On Tuesday, January 14, 2014, in an Orange County courtroom in Southern California, a jury laid to rest one of the most publicly controversial episodes of police brutality in California's troubled history. Kelly Thomas was a homeless man diagnosed with schizophrenia who had a sometimes violent history, who was beaten by police officers of the Fullerton Police Department on July 5, 2011 while he pleaded "I can't breathe." He died from his injuries five days later, spurring protests against police brutality, a successful recall election of public officials, and a national debate about the treatment of America's homeless population.
Though ultimately removed from their jobs with the Fullerton Police Department, two of the six police officers involved in the beating were found not guilty this week of involuntary manslaughter, murder and excessive force, and another officer's case was dismissed entirely, despite a video account of the incident, the fact that there were six officers involved and Thomas was unarmed and mostly subdued, and the resulting death from his injuries at the hands of these officers. I'm usually a strong, outspoken supporter of law enforcement, and I understand the kind of pressure and danger they face on a daily basis, but this was a travesty of justice to be sure. Five shots with a taser? Six officers? Ten minutes of relentless assault on an unarmed man? What the hell was that jury thinking? Only eight hours of deliberation on whether or not to hold these officers accountable is an insult, not only to Kelly Thomas, but to America's justice system that is supposed to be blind, unbiased and especially fair to the most vulnerable among us, even when the incident occurs in one of the most conservative districts in our country. So now it's up to the civil court process to find justice for Kelly Thomas, and I wish his father the best of luck.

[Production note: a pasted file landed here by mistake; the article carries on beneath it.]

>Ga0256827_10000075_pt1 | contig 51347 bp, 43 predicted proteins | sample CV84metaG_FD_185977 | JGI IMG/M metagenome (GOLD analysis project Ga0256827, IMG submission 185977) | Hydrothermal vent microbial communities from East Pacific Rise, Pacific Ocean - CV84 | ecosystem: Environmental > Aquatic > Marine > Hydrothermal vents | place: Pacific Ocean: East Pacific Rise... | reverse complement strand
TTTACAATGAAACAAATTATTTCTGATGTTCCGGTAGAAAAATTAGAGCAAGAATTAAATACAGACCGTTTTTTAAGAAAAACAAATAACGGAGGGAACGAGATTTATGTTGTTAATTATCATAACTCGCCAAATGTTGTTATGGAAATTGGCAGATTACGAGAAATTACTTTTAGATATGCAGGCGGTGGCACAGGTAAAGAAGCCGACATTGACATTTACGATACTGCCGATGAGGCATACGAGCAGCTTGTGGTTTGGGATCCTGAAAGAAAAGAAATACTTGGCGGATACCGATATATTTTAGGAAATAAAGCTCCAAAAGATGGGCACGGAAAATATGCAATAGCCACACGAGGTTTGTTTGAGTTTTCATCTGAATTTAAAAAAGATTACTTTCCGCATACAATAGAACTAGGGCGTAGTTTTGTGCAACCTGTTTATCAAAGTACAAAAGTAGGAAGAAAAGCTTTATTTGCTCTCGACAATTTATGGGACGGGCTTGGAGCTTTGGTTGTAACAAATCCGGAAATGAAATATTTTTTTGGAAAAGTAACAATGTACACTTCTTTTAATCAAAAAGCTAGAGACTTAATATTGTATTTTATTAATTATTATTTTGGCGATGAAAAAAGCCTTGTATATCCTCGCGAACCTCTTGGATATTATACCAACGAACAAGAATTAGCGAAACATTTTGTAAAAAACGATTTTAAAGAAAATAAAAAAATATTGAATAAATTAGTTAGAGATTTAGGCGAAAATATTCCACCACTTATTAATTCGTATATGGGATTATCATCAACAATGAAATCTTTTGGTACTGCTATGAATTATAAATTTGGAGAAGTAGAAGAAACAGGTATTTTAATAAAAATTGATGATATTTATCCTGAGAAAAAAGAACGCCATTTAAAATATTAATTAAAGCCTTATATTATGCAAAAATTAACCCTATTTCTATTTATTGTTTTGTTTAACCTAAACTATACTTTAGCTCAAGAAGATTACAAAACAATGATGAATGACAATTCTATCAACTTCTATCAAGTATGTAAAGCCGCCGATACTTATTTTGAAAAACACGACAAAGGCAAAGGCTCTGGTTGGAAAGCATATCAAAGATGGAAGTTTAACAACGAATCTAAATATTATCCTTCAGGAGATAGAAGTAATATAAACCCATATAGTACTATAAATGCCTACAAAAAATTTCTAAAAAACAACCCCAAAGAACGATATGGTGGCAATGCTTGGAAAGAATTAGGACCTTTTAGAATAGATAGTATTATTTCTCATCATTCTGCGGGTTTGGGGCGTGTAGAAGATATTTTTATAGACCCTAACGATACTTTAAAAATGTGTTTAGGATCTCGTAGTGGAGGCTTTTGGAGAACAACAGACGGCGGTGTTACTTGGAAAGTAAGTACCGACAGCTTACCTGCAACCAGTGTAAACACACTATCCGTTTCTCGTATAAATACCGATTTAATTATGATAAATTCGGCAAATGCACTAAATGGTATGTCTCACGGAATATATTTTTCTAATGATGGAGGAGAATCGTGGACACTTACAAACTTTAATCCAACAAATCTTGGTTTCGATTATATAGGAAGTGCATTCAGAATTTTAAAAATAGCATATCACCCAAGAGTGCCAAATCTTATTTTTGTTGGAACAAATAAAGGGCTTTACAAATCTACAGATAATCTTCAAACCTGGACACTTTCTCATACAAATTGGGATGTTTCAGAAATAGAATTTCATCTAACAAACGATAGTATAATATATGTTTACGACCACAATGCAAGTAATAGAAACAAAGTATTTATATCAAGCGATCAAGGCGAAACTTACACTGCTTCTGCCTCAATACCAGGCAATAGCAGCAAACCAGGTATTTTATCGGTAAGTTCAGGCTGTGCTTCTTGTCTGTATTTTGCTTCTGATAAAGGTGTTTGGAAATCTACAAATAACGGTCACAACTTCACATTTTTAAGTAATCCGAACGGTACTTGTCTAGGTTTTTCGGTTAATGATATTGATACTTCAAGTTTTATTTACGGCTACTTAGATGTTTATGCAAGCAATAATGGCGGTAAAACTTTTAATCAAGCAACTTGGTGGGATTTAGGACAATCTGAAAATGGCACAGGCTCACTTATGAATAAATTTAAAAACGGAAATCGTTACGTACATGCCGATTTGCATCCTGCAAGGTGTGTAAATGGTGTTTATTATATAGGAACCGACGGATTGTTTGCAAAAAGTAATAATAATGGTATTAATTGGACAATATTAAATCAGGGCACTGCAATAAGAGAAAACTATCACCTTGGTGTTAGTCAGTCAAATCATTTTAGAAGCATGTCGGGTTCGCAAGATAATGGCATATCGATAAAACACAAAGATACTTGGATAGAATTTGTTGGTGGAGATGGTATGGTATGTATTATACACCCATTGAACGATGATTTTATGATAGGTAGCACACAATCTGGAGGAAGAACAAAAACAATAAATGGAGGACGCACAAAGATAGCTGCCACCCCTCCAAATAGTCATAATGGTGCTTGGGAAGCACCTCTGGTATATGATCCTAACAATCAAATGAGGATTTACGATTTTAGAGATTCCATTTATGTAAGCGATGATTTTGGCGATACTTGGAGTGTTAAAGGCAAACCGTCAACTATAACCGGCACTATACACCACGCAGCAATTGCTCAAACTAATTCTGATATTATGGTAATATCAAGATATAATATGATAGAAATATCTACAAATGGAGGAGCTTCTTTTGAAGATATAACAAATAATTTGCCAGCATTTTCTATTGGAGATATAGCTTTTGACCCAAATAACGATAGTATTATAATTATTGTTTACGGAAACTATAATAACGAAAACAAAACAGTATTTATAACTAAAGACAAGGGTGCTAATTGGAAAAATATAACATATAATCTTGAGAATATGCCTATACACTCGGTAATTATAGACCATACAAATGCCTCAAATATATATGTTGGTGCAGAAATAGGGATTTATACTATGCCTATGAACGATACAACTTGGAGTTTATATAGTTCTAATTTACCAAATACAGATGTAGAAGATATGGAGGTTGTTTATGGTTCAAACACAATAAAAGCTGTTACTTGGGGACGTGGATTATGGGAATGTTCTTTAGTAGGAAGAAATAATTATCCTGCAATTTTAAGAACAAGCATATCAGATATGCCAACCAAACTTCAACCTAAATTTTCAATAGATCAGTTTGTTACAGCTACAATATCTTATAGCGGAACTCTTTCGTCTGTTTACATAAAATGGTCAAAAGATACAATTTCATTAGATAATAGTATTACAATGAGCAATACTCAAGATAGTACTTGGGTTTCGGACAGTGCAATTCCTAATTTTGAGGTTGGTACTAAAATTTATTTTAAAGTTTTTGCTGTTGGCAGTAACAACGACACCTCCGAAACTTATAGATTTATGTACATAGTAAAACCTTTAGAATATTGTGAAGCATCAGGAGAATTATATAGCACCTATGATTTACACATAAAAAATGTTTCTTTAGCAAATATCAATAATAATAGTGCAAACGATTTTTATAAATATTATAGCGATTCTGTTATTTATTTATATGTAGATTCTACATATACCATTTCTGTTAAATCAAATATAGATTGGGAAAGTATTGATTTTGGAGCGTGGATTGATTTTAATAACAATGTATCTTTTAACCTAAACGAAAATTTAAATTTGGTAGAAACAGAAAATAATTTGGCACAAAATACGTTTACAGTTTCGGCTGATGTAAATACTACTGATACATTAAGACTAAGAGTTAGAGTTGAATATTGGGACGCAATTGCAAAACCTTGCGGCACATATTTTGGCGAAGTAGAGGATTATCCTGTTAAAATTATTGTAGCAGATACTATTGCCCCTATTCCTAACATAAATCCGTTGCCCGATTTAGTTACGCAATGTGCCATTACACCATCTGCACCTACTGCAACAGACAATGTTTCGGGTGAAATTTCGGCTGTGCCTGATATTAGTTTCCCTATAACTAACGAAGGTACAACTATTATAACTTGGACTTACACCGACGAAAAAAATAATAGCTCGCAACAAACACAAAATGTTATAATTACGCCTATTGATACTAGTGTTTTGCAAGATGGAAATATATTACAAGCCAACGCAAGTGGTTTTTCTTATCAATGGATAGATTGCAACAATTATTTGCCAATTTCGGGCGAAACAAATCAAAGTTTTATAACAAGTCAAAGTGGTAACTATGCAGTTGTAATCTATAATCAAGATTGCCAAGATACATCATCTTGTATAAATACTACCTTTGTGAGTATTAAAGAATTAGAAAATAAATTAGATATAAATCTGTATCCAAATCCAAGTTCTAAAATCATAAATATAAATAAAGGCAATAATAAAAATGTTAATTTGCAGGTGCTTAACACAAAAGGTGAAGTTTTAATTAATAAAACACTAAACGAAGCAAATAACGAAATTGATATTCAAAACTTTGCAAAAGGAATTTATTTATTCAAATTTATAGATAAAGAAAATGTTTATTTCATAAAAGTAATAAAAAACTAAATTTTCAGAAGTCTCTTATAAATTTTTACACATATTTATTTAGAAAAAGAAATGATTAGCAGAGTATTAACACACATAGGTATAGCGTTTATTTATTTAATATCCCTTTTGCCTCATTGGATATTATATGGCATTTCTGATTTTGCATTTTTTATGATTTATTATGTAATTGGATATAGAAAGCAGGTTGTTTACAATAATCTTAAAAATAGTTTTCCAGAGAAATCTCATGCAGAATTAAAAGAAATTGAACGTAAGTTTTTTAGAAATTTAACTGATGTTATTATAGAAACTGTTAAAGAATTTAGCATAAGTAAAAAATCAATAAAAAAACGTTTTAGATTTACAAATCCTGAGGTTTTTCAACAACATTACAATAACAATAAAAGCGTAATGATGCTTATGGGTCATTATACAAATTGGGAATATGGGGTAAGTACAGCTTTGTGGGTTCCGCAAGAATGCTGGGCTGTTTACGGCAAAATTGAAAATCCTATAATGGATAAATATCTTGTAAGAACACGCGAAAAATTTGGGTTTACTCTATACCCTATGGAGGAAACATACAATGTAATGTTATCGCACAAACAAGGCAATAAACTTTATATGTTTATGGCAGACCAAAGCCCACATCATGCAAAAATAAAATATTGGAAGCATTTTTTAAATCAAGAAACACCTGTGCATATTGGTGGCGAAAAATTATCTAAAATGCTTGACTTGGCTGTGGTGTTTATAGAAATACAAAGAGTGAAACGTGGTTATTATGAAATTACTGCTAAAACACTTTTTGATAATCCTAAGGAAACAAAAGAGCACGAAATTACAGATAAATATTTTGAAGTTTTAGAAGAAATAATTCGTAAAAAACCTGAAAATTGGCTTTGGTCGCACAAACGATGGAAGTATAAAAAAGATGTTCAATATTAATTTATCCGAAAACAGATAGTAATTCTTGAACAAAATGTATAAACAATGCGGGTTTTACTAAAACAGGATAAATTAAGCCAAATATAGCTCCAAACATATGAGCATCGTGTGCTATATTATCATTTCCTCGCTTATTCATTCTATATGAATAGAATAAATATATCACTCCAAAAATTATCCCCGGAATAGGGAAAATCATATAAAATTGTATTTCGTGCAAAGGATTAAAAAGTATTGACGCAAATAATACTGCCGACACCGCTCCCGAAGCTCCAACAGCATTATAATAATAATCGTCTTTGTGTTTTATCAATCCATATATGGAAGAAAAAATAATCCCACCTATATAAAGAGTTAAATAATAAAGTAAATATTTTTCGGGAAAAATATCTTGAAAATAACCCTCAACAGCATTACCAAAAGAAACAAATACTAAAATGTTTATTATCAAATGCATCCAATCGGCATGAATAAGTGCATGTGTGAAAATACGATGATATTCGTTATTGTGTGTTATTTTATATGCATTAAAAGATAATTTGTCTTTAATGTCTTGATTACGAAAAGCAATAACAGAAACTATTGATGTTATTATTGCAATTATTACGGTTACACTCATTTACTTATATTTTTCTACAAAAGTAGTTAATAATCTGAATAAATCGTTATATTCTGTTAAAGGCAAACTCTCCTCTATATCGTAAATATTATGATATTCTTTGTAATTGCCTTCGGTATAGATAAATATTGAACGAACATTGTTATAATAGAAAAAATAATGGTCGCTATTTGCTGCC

One of the greatest things about indie art, be it in music, film, books, etc. is the freedom to express the brutal, in-your-face and often uncomfortable inherent truth in the world around us that is all-too-often stifled in corporate entertainment out of fear of offending somebody. And few do it with more honesty and emotion than those in the punk and alternative rock music scene, which is especially vocal in California. The political and social commentary in this genre of music is what I respect most about them, and what keeps me coming back for more when faced with the often shallow alternative of mainstream music that lacks soul, heart and relevance. They make sure people like Kelly Thomas are not forgotten, that though his death was dismissed by the ones meant to protect him, justice is found in the hearts and minds of the rest of us.
"Kelly Thomas" is a heart-wrenching song by Bryan McPherson, in memory of a man who was let down by all of us when he needed us most. In the Dylan-esque style of folk punk rock, McPherson succinctly captures the anger and emotion felt by those who most closely followed the case to its bitter end.
Give it a listen, and be sure to give us your thoughts on Bryan McPherson's music and the Kelly Thomas case.
Follow Melissa Webster on Twitter: www.twitter.com/melissaswebster